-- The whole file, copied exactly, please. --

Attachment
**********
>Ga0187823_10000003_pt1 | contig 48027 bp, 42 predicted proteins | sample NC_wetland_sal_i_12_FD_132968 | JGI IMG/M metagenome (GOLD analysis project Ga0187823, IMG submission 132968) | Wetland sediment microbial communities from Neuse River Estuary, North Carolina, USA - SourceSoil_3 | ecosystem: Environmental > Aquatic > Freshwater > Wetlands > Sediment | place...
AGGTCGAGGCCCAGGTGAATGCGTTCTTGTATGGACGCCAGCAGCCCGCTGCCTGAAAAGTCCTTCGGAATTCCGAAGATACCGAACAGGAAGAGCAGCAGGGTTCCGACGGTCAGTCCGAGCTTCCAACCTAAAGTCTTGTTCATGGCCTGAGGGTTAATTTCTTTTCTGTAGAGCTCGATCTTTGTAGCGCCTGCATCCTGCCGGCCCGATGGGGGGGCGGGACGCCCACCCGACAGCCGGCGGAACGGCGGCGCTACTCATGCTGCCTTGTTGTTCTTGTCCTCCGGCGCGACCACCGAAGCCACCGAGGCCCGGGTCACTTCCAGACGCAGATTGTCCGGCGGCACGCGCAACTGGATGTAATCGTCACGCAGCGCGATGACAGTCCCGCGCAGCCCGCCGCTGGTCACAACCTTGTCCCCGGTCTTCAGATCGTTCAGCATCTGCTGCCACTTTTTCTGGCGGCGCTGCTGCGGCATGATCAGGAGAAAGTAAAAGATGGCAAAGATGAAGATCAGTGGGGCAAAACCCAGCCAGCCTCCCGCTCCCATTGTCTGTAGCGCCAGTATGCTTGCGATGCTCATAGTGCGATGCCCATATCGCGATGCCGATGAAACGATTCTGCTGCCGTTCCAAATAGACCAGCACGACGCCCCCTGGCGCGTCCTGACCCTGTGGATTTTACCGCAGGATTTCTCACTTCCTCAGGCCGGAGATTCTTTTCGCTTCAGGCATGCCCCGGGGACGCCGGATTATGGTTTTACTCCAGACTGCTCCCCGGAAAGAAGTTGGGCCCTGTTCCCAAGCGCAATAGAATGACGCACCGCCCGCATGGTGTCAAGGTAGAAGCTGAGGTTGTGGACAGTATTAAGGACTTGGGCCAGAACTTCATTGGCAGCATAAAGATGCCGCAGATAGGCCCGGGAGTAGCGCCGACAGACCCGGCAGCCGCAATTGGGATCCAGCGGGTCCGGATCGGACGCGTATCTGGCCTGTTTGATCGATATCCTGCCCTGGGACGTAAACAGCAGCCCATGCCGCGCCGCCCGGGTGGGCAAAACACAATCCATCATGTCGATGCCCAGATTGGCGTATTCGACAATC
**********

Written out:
>Ga0187823_10000003_pt1 | contig 48027 bp, 42 predicted proteins | sample NC_wetland_sal_i_12_FD_132968 | JGI IMG/M metagenome (GOLD analysis project Ga0187823, IMG submission 132968) | Wetland sediment microbial communities from Neuse River Estuary, North Carolina, USA - SourceSoil_3 | ecosystem: Environmental > Aquatic > Freshwater > Wetlands > Sediment | place...
AGGTCGAGGCCCAGGTGAATGCGTTCTTGTATGGACGCCAGCAGCCCGCTGCCTGAAAAGTCCTTCGGAATTCCGAAGATACCGAACAGGAAGAGCAGCAGGGTTCCGACGGTCAGTCCGAGCTTCCAACCTAAAGTCTTGTTCATGGCCTGAGGGTTAATTTCTTTTCTGTAGAGCTCGATCTTTGTAGCGCCTGCATCCTGCCGGCCCGATGGGGGGGCGGGACGCCCACCCGACAGCCGGCGGAACGGCGGCGCTACTCATGCTGCCTTGTTGTTCTTGTCCTCCGGCGCGACCACCGAAGCCACCGAGGCCCGGGTCACTTCCAGACGCAGATTGTCCGGCGGCACGCGCAACTGGATGTAATCGTCACGCAGCGCGATGACAGTCCCGCGCAGCCCGCCGCTGGTCACAACCTTGTCCCCGGTCTTCAGATCGTTCAGCATCTGCTGCCACTTTTTCTGGCGGCGCTGCTGCGGCATGATCAGGAGAAAGTAAAAGATGGCAAAGATGAAGATCAGTGGGGCAAAACCCAGCCAGCCTCCCGCTCCCATTGTCTGTAGCGCCAGTATGCTTGCGATGCTCATAGTGCGATGCCCATATCGCGATGCCGATGAAACGATTCTGCTGCCGTTCCAAATAGACCAGCACGACGCCCCCTGGCGCGTCCTGACCCTGTGGATTTTACCGCAGGATTTCTCACTTCCTCAGGCCGGAGATTCTTTTCGCTTCAGGCATGCCCCGGGGACGCCGGATTATGGTTTTACTCCAGACTGCTCCCCGGAAAGAAGTTGGGCCCTGTTCCCAAGCGCAATAGAATGACGCACCGCCCGCATGGTGTCAAGGTAGAAGCTGAGGTTGTGGACAGTATTAAGGACTTGGGCCAGAACTTCATTGGCAGCATAAAGATGCCGCAGATAGGCCCGGGAGTAGCGCCGACAGACCCGGCAGCCGCAATTGGGATCCAGCGGGTCCGGATCGGACGCGTATCTGGCCTGTTTGATCGATATCCTGCCCTGGGACGTAAACAGCAGCCCATGCCGCGCCGCCCGGGTGGGCAAAACACAATCCATCATGTCGATGCCCAGATTGGCGTATTCGACAATC